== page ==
As for the writing… Wagner and Grant have two things to do in the issue. First is to resolve the Soviet brainwashing of the Chief Judge. Dredd has to infiltrate and take him out, which doesn’t cause Dredd any consternation because the Chief Judge knows he’s been brainwashed and wants to die. What that plot lacks in dramatic impact, at least the infiltrating should be interesting (and the extraction).

Sadly, Ezquerra’s weak art hurts it a lot.

Ditto the second plot point, the judges waging war against the Soviets. Or getting ready to.

The art significantly impairs the issue.

C+ 

CREDITS

Writers, John Wagner and Alan Grant; artist, Carlos Ezquerra; colorist, John Burns; letterer, Tom Frame; editor, Nick Landau; publisher, Eagle Comics.

Robocop-Boom

Robocop 6 (December 2014)

Robocop #6

It’s a bridging issue. An undercover cop goes after Killian–in one of Williamson’s most unexpected moves, the character (who everyone is accusing of being an undercover cop) turns out to be an undercover cop just in time for the cliffhanger. Robocop gets beat up by the new ED–209, which has a silly name I can’t remember. And Anne Lewis gets into a yelling match about how she’s not going to back down from her job (with another female detective).

And Robocop gets new legs. He can run now. Not quite a jetpack, but… a running Robocop.

Next time, because this issue is a bridging issue.

It’d probably be okay if it weren’t for some real compositional laziness on Magno’s part. He’s wasting a lot of space, with angles intended to fill space with blah content. Without anything particularly good in the narrative, the art pitfalls hurt the issue.

B- 

CREDITS

Writer, Joshua Williamson; artist, Carlos Magno; colorist, Marissa Louise; letterer, Ed Dukeshire; editors, Alex Galer and Ian Brill; publisher, Boom! Studios.

judge-dredd eagle

Judge Dredd 22 (August 1985)

Judge Dredd #22

It’s the war comic I’ve been expecting from Wagner for a while now. Dredd and the judges with him have a mission and they try to carry it through. There are changes, but minor ones. It’s just a war comic, even during the bewildering sequence where the judges have to knock down the supports on a giant highway system to stop the invasion.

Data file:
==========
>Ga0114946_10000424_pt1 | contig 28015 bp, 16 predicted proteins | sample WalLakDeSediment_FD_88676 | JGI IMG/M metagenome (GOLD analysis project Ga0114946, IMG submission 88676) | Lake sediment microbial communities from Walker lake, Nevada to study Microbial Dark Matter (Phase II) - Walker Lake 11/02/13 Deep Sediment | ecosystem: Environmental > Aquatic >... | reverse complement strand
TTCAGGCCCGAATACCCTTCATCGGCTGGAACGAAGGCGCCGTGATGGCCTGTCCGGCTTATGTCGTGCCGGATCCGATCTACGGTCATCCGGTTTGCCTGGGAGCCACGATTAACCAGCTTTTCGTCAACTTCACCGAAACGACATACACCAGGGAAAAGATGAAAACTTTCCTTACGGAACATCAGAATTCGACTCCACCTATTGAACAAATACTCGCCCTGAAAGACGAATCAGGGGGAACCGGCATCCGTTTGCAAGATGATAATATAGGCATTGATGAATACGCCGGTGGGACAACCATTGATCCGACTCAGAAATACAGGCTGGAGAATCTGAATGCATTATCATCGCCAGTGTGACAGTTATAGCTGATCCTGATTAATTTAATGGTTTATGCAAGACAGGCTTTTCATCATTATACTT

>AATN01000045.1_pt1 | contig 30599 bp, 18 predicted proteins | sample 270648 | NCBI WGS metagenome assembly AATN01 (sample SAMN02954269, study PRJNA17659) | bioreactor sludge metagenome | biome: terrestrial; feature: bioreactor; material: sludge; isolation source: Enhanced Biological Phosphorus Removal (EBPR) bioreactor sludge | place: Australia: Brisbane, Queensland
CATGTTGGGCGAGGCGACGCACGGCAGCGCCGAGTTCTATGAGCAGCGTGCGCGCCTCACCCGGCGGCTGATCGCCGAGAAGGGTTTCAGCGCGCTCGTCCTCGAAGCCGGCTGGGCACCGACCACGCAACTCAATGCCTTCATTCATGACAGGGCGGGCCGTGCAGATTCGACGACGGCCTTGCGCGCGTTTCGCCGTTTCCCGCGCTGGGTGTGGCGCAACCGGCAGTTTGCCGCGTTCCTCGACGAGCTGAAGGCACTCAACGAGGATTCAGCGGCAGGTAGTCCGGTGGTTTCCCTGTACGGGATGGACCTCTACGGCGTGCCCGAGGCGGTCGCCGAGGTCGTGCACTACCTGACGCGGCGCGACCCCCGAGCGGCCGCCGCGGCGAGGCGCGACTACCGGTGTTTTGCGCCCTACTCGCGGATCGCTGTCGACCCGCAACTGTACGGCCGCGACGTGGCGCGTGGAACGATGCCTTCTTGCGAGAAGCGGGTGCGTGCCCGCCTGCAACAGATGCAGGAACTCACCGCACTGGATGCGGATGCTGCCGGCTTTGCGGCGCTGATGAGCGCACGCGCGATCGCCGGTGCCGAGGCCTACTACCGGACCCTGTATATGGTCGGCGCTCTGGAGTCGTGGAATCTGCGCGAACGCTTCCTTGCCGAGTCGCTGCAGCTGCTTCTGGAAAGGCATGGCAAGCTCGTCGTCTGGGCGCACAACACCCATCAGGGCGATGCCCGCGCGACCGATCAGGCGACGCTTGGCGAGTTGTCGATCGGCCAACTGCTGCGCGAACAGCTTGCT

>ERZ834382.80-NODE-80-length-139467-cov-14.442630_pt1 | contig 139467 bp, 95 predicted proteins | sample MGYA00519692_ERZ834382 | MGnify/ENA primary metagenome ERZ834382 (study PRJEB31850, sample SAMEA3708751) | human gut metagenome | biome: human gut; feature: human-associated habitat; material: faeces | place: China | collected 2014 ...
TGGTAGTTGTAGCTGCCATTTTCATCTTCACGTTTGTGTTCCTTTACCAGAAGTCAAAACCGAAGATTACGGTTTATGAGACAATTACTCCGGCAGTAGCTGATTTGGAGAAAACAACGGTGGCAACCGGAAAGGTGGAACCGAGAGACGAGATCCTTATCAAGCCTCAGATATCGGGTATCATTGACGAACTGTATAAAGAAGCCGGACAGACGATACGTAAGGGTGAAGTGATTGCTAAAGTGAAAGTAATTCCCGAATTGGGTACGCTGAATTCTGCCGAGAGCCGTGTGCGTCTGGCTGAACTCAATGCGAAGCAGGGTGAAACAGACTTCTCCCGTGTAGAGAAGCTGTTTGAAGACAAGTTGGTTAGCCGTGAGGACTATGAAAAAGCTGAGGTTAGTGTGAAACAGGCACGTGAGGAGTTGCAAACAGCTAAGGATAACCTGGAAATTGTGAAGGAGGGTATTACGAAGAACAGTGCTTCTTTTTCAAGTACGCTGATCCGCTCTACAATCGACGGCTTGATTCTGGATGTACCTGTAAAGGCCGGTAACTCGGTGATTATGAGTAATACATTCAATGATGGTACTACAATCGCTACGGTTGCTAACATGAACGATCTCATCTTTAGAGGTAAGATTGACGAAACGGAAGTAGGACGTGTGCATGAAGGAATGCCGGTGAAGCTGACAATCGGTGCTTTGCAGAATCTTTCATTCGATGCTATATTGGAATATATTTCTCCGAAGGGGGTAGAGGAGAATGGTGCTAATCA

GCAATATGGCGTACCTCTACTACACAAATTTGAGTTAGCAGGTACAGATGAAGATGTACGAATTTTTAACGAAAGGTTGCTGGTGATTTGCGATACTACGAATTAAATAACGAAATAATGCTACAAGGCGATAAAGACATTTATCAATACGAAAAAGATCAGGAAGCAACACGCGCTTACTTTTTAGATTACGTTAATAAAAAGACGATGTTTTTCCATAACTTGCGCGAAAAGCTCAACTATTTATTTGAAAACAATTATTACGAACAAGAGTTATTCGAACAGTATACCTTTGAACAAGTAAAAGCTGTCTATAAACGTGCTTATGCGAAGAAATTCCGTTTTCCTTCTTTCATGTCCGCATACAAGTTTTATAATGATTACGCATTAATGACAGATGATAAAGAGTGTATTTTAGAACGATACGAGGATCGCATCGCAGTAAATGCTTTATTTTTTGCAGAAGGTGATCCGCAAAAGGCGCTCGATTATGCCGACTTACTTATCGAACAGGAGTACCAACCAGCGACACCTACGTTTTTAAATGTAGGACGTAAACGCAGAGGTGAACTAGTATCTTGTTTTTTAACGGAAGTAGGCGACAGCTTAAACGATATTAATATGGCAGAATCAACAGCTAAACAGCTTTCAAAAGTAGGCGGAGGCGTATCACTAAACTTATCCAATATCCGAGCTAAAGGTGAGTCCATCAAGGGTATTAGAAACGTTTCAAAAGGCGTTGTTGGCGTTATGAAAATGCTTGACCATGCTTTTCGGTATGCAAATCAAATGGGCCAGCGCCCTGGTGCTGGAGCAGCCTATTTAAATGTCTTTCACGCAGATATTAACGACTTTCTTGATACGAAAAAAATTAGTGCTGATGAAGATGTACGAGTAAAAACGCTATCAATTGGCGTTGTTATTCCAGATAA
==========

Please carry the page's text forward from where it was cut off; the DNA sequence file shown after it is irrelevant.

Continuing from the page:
It all looks too simple. Ezquerra has some nice panels but he never establishes the lack of reality in the set pieces. Instead of it being fantastic, Ezquerra instead goes for cheap thrills.

But the big silly action sequences are still mostly successful. Wagner writes them well, silly or not. The only drawback, other than the major problems, is Walter and the comic relief. Wagner goes too far with the comic relief, which leads to some lame jokes.

It’s fine enough, it’s just a little bit tiresome.

B 

CREDITS

Writer, John Wagner; artist, Carlos Ezquerra; colorist, John Burns; letterer, Tom Frame; editor, Nick Landau; publisher, Eagle Comics.

escape-from-new-york

Escape from New York 1 (December 2014)

Escape from New York #1

I’m trying to figure out how to describe Escape from New York to those unfamiliar with the movie. You wouldn’t buy the comic on a whim, without a familiarity, because if you paged through it, you’d be immediately lost. Writer Christopher Sebela doesn’t really do an introduction, he does a direct sequel to the movie… then immediately invalidates it.

But, let’s say you stuck with it for a few more pages. And then you wondered why Diego Barreto is drawing the main character so blandly. And why is the dialogue so terrible? Sebela rips off a line from Terminator 2. In a sequel to a movie from eleven years before T2. It feels weird. But not totally awful yet.

It gets awful a few pages later with Sebela’s first “I thought you were dead” line from a diner waitress. It’s a terrible sequel; bad, officially licensed fanfic.

It’s wretched stuff.

D- 

CREDITS

Writer, Christopher Sebela; artist, Diego Barreto; colorist, Marissa Louise; letterer, Ed Dukeshire; editors, Alex Galer and Ian Brill; publisher, Boom! Studios.